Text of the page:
By T. W. Hartquist
Many astrophysical our bodies produce winds, jets or explosions, which blow excellent bubbles. From a nonmathematical, unifying standpoint, according to the knowledge of bubbles, the authors tackle some of the most enjoyable themes in sleek astrophysics together with supernovae, the creation of constitution within the Early Universe, the environments of supermassive black holes and gamma-ray bursts.
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Additional info for Blowing Bubbles in the Cosmos: Astronomical Winds, Jets, and Explosions
A more rigorous usage of temperature in connection with radiation fields necessitates the introduction of the concept of a black body radiation field. Such a radiation field has a particular type of distribution of energy with wavelength or frequency, which is shown in figure 2-1. A black body distribution peaks at a wavelength that is proportional to 1/TR. The power radiated per unit surface area by a black body is proportional to the fourth power of its temperature; consequently, one square meter of the surface of a star at 6,000 K radiates at a power about 16 times that of one square meter of the surface of a star at 3,000 K.
While hydrogen burning occurs, the star undergoes a remarkable change in its structure. As the helium core contracts, the outer atmosphere of the star greatly expands to as much as 1,000 times its former extent. The star has become a giant (not to be confused with massive) in spatial extent. There is no simple reason that this expansion takes place. It is generally agreed that several different physical mechanisms are involved, but there is no current consensus as to their relative importance. The surface temperature of the star in its expanded state is rather low, typically about 4,000 degrees Kelvin.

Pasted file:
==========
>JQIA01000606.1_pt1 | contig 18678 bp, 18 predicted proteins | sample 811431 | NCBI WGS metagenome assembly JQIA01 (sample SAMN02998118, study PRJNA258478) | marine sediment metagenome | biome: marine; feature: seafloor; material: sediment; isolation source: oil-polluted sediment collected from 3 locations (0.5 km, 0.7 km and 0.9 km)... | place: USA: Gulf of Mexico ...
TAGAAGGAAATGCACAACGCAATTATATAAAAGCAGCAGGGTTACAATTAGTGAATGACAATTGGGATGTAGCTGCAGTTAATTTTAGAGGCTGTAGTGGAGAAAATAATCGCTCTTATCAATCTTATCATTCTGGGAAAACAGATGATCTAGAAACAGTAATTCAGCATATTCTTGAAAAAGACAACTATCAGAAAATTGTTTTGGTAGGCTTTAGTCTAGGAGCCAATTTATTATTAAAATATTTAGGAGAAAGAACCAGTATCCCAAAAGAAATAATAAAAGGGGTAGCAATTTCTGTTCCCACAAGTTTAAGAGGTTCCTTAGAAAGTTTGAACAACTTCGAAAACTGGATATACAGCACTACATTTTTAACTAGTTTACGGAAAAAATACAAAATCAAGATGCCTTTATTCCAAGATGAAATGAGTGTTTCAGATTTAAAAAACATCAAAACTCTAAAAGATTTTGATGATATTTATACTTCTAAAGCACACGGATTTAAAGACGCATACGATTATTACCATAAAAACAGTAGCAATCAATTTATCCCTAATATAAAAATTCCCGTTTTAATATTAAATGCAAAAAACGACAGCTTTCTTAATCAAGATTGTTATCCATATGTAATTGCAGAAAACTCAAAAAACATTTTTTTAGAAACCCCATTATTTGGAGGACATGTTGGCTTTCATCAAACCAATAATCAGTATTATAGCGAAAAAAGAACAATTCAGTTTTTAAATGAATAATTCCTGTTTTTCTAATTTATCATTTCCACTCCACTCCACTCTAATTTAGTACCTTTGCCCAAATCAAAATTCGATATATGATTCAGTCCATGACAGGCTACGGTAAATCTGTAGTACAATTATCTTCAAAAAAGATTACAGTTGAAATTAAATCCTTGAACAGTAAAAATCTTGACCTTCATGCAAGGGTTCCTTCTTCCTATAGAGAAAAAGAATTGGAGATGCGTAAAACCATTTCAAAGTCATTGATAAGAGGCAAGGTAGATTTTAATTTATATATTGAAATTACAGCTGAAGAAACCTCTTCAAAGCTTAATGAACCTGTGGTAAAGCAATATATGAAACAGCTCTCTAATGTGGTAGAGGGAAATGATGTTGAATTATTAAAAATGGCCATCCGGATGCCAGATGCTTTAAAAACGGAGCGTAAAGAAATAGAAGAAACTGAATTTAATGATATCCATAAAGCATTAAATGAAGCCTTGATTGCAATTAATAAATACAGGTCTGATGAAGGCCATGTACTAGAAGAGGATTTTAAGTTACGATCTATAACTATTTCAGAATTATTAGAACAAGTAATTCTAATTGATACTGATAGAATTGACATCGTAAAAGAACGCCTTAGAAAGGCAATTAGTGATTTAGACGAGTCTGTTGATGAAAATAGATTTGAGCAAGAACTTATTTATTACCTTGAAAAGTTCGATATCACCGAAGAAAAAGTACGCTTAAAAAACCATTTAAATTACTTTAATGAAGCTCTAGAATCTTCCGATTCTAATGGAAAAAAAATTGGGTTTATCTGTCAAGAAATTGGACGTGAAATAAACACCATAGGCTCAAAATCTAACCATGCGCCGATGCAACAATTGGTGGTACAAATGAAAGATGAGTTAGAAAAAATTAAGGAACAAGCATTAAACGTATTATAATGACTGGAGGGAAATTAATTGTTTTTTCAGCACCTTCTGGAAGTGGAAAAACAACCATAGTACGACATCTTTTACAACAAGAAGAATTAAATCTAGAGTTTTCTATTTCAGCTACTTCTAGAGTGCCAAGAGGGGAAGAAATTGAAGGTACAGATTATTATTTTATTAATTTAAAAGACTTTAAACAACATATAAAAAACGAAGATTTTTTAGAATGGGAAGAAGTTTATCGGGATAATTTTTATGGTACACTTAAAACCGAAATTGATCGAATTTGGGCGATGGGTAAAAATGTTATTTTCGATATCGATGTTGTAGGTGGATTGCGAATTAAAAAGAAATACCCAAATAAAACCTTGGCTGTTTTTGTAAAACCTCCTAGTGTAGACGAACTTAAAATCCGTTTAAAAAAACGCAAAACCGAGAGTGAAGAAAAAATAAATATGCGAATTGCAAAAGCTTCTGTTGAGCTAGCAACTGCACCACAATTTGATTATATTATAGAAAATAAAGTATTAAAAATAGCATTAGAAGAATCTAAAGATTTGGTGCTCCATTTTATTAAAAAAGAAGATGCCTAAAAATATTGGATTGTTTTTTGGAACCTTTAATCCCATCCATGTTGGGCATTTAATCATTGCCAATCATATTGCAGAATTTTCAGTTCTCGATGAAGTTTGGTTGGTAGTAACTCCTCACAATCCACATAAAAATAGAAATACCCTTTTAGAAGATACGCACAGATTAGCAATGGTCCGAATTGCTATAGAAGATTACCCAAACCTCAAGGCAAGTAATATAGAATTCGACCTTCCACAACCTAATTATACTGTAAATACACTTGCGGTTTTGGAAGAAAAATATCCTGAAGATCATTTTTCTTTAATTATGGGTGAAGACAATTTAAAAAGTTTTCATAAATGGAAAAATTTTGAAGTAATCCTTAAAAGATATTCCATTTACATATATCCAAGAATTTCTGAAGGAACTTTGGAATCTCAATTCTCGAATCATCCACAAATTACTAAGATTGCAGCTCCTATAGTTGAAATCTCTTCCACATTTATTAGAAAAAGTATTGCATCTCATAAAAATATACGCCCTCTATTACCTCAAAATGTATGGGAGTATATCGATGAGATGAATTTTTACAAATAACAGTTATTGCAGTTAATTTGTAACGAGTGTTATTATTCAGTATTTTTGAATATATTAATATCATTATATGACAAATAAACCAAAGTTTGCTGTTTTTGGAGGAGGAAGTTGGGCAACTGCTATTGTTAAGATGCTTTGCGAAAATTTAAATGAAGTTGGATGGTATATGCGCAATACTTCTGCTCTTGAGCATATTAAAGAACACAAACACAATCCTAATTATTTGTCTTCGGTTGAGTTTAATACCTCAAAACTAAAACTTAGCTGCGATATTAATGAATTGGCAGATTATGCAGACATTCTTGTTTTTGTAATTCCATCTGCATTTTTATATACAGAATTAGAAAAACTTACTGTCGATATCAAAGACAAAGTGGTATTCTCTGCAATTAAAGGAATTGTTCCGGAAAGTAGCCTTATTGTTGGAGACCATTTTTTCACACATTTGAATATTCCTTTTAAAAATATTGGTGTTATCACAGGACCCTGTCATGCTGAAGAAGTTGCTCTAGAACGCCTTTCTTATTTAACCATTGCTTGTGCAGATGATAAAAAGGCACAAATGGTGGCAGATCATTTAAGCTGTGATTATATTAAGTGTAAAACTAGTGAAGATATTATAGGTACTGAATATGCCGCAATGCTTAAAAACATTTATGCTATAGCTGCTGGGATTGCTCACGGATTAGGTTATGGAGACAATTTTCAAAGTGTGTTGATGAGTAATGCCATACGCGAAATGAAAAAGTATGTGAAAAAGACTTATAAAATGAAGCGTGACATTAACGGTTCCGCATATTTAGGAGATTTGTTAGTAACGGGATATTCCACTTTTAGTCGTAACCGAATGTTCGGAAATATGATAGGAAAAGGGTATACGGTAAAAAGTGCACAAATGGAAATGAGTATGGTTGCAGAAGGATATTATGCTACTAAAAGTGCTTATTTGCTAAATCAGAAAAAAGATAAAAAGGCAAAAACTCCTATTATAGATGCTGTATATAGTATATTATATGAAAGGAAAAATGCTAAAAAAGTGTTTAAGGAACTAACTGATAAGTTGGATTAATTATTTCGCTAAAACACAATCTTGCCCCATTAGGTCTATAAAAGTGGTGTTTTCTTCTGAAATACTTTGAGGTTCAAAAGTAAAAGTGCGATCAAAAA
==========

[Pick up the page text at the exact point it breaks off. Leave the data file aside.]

The conversion of energy stored in magnetic fields to heat probably causes the high coronal temperature (cf. 1). , that emitted by a star or that in the central regions of an active galaxy). At its very simplest level, we could say that the temperature of the radiation field, TR, is a measure of the energy of a typical photon in the radiation field. The energy of a photon is inversely proportional to the wavelength, so that a red photon has an energy less than that of a blue photon. Since the photon energy is proportional to TR, obviously the higher the temperature of the radiation field the bluer the photons emitted.